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Reef Tank 365
- Nov 3, 2010
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- Long Island NY
Focus on older techniques of removal e.g. socks, skimmers, water changes, lower lighting if possible and use high protein frozen foods. Maybe use a cryptic refugium as well to help remove excess DOC?? There is also that reverse undergravel filter idea out there. I assume that would keep oxygenation up throughout the bed.
This is one of those times where the data doesn't seem to support the realities. Basically something seems off. A small 20 gallon low light, minimal algae system with 12 sloppy heterotrophs suggests highly efficient nitrification. I'm not sure two small rocks would cut it so did it have a filter? e.g. a cascading HOB? If so that may be where the nitrifiers are at.
yeah, I think there are a couple of likely options.
1 - there was a HOB with a filter pad, which could be doing the bulk of the nitrification
2 - maybe the sand was new, and that's why it was so white. Other tanks had brown film or red cyano. I'll peek back in on the tank in a week.
3 - (along the lines of 2) maybe it's not keeping up with the bioload (kicking myself for not testing the water in the bag from the LFS to look for NH3+4, NO2, NO3.) and the shop is using water changes, prime etc to deal with it.
4 - Or like you say, maybe the sand can nitrify way more than what my protocol is showing.
Wanted to revisit this and my possible explanations below, so I went back to check on this tank at the LFS and inspect it more closely.
regarding 2&3 the sand was essentially unchanged in appearance, same tiny diatom dusting in a small patch on the sand. No big spread that might indicate it was a new sandbed not yet keeping up with the bioload.
And when I peeked closer behind the curtain, each ~20 gal was being run through a separate one of these big boys
which is to say, I found the nitrification.
(and I no longer think it's weird that it wasn't in the sand)
Well, here I am, a little late, I have to admit, but I thought this could be an interesting thread.It would be great if Mr Lou or Mr Balling or some one from TMC could join this conversation & really expand on there carbon dosing products & why they are different.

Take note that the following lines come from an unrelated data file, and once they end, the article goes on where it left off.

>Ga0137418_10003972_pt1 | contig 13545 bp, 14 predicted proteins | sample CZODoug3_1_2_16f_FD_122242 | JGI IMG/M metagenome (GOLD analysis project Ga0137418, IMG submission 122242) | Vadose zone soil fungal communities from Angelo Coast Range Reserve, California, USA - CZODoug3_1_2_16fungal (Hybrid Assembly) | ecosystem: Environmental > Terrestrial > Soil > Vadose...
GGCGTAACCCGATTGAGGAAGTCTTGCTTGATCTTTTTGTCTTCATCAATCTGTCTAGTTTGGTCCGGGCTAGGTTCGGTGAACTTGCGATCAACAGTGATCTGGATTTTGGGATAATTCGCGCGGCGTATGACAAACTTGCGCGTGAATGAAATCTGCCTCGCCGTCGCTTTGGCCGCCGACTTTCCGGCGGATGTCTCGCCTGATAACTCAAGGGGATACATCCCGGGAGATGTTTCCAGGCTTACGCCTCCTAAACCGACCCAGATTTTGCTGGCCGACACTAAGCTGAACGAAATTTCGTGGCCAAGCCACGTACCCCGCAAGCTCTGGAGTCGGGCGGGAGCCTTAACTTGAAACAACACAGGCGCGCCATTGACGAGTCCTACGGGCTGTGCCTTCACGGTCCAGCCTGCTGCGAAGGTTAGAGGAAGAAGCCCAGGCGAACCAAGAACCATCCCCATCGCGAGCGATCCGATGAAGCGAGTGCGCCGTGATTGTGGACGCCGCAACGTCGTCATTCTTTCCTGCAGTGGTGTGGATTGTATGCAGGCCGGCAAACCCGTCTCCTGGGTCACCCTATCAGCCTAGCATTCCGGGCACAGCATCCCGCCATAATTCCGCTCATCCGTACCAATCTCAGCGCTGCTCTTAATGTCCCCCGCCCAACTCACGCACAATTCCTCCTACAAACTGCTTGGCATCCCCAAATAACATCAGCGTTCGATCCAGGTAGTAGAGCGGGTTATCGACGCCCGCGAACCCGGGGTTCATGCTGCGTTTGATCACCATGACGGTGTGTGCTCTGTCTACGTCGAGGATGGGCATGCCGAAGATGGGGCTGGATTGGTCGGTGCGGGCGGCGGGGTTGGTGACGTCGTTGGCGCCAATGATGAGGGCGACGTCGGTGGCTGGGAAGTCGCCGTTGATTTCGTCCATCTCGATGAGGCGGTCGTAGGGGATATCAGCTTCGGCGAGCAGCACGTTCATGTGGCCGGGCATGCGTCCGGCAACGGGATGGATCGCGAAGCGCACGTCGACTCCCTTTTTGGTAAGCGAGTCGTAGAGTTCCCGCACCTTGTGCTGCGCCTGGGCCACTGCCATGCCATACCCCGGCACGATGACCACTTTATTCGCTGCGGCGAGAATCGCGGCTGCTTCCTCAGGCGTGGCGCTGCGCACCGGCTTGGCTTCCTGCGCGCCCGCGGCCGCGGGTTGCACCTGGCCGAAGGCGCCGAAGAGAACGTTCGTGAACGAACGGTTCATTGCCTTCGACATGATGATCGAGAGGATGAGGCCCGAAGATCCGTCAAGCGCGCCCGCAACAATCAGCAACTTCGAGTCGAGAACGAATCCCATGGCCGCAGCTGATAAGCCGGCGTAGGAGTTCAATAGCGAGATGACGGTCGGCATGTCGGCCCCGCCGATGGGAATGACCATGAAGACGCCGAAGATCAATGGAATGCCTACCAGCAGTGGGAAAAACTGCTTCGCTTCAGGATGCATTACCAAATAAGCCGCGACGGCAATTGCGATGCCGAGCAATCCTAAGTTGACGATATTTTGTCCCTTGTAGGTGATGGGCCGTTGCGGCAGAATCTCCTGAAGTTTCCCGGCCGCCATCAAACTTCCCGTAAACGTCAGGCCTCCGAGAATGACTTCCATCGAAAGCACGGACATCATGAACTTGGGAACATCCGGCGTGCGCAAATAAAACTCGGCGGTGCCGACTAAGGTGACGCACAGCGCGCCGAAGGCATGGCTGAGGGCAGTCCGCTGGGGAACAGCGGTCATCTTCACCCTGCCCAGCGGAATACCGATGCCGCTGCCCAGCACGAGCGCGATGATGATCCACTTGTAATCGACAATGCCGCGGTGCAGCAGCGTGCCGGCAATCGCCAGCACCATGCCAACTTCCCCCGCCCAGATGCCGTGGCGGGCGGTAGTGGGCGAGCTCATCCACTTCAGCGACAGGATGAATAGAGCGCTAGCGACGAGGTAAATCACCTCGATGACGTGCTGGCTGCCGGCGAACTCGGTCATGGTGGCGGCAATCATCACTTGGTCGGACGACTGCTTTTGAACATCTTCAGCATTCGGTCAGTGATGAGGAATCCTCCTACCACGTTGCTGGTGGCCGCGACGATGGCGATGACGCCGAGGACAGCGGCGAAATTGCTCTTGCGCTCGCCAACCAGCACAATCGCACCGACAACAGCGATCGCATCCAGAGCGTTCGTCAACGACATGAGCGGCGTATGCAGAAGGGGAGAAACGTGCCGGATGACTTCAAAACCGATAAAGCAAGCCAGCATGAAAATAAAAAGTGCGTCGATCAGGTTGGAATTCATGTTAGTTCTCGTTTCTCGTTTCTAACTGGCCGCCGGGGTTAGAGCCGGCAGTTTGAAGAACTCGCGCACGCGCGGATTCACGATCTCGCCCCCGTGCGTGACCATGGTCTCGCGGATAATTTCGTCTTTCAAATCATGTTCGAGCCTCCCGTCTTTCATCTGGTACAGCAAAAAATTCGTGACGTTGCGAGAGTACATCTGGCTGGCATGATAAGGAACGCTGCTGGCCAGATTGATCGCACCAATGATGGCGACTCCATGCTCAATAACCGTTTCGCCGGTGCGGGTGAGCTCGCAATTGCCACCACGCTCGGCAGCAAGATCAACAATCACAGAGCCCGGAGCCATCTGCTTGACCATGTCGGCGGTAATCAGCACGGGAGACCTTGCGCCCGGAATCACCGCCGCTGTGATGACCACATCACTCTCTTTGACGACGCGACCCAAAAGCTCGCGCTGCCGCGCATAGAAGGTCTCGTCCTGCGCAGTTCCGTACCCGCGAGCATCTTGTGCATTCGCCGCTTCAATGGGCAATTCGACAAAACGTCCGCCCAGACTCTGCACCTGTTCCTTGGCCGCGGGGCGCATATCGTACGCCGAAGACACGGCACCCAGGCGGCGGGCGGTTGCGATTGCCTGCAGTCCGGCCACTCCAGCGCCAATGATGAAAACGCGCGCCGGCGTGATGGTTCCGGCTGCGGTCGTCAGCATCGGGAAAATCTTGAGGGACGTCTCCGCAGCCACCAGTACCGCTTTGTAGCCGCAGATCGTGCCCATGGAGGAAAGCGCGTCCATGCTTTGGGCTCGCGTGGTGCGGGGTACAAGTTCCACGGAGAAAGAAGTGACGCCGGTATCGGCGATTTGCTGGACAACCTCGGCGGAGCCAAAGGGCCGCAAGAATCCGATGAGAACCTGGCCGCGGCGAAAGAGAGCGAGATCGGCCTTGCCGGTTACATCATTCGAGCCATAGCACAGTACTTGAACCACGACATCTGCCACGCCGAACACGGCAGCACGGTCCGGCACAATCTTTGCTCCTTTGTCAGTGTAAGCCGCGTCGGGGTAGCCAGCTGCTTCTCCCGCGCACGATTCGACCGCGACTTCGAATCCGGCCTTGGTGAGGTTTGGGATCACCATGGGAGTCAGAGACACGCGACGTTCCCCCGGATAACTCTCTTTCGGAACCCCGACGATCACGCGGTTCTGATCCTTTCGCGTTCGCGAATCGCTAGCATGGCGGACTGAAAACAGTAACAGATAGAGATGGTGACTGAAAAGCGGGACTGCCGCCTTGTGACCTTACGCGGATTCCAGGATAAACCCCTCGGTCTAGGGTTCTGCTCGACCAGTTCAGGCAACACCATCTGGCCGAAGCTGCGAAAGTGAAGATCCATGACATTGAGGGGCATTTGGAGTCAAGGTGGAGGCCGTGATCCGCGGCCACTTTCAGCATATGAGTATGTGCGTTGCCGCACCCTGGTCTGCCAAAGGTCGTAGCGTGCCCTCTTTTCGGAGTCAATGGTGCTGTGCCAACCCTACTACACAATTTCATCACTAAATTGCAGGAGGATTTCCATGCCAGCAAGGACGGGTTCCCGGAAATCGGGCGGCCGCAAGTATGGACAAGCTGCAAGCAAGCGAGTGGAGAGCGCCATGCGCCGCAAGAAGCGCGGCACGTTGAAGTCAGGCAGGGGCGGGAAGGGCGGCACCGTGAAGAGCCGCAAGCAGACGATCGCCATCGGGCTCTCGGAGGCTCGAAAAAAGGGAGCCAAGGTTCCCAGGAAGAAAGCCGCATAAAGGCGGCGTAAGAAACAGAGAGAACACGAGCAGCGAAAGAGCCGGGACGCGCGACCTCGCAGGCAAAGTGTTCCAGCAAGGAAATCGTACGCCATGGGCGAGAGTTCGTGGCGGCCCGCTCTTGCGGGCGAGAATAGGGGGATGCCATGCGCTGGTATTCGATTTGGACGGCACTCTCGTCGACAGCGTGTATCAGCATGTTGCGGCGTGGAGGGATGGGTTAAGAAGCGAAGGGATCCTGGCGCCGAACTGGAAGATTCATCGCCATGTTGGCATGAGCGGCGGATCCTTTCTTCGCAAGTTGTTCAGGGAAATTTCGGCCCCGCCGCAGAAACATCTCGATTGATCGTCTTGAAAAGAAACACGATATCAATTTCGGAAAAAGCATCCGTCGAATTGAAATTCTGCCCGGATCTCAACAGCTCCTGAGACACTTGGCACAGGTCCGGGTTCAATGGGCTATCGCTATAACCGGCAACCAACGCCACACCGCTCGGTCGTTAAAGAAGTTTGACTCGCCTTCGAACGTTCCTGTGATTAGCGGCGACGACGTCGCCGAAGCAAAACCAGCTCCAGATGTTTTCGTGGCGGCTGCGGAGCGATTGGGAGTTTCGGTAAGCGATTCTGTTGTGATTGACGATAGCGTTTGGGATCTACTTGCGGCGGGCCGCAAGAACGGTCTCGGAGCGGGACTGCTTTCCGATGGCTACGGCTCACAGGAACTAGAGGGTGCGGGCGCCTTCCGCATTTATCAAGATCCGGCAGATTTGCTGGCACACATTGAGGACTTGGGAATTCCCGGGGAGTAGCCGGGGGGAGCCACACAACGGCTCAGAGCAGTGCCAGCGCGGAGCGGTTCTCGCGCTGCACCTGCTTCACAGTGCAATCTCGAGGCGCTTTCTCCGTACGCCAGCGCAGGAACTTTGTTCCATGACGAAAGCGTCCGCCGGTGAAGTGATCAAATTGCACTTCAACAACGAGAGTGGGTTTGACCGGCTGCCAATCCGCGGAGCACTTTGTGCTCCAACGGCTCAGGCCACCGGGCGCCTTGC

No, it is not. To be totally correct there is some overlap between Tropic Marin Reef Actif and NP-Bacto-Pellets, but there are also big differences although we tried to address diverse and similar organisms with both products and have tried to include some important similarities.Probably poly(hydroxybutyrate) is that so called seaweed polymer that Mr Ekus was referring to.
I am sorry but I have to say alginate is not a protein. In fact alginate is one of the marine biopolymers included in Reef Actif but only to a small proportion. Alginate in not a protein and it does not contain nitrogen and I think it is not an ingredient of normal fish feeds. Alginate is a polysaccharide with charged groups that can bind calcium and other metals and give it quite unique properties.The main seaweed polymer that folks use (like as a food thickener in milk shakes) is the protein alginate. It's already in many fish foods. I've not heard of folks making biopellets from it, but they might.
I totally agree, PHA/PHB are forms of organic carbon that, like other organic carbon compounds, contain some usable energy that can be used by different bacteria and even some fungi.While those species of bacteria obviously have the correct enzymes to break it down, they are not the only ones. Many species can break down poly(hydroxybutyrate) and use it for their own purposes, presumably because they have evolved to naturally find it in their environment after other bacteria that made it have died.
Who knows. I think the usual image of corals is still a bit under-complex. The holobiont also consists of bacteria and other microorganisms, and I think it still has to be tested whether some can make use of PHAs. It would be a nice trial to keep corals in a sterile tank with sterile water and feed it with PHA. Will the PHA be degraded?I've never seen it reported that corals can use PHB, and I'd be surprised if they could since it is insoluble and is generally degraded by biofilms of bacteria that coat the surface and release enzymes to break it down.
Pulling your quote from another thread, sorry!Personally, I prefer that ammonia oxidation rate is 2ppm a day. And that ammonia is oxidized completely to nitrate each day. So to me, it is not cycled. I would dose 2ppm each time ammonia and nitrite drops to 0, until ammonia and nitrite reads 0 within 24 hours of dosing 2ppm ammonia.